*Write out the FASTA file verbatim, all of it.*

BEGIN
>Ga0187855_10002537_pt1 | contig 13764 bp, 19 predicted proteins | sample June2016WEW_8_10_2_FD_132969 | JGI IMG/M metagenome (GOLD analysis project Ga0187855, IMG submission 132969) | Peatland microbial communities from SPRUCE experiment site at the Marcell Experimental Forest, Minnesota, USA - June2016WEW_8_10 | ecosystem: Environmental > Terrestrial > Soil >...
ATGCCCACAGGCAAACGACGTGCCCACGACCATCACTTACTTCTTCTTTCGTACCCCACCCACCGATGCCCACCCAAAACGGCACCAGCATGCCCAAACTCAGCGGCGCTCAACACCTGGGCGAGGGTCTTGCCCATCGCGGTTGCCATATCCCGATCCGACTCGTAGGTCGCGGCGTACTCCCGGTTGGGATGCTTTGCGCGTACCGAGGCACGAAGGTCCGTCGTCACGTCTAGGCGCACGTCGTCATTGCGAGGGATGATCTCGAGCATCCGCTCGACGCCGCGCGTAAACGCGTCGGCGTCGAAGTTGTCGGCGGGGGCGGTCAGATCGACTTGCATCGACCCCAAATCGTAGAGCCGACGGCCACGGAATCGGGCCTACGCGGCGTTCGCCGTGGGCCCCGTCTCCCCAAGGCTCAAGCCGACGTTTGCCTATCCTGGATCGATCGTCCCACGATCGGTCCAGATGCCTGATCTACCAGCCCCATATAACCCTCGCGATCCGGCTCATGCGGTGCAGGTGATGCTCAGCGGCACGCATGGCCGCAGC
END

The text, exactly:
>Ga0187855_10002537_pt1 | contig 13764 bp, 19 predicted proteins | sample June2016WEW_8_10_2_FD_132969 | JGI IMG/M metagenome (GOLD analysis project Ga0187855, IMG submission 132969) | Peatland microbial communities from SPRUCE experiment site at the Marcell Experimental Forest, Minnesota, USA - June2016WEW_8_10 | ecosystem: Environmental > Terrestrial > Soil >...
ATGCCCACAGGCAAACGACGTGCCCACGACCATCACTTACTTCTTCTTTCGTACCCCACCCACCGATGCCCACCCAAAACGGCACCAGCATGCCCAAACTCAGCGGCGCTCAACACCTGGGCGAGGGTCTTGCCCATCGCGGTTGCCATATCCCGATCCGACTCGTAGGTCGCGGCGTACTCCCGGTTGGGATGCTTTGCGCGTACCGAGGCACGAAGGTCCGTCGTCACGTCTAGGCGCACGTCGTCATTGCGAGGGATGATCTCGAGCATCCGCTCGACGCCGCGCGTAAACGCGTCGGCGTCGAAGTTGTCGGCGGGGGCGGTCAGATCGACTTGCATCGACCCCAAATCGTAGAGCCGACGGCCACGGAATCGGGCCTACGCGGCGTTCGCCGTGGGCCCCGTCTCCCCAAGGCTCAAGCCGACGTTTGCCTATCCTGGATCGATCGTCCCACGATCGGTCCAGATGCCTGATCTACCAGCCCCATATAACCCTCGCGATCCGGCTCATGCGGTGCAGGTGATGCTCAGCGGCACGCATGGCCGCAGC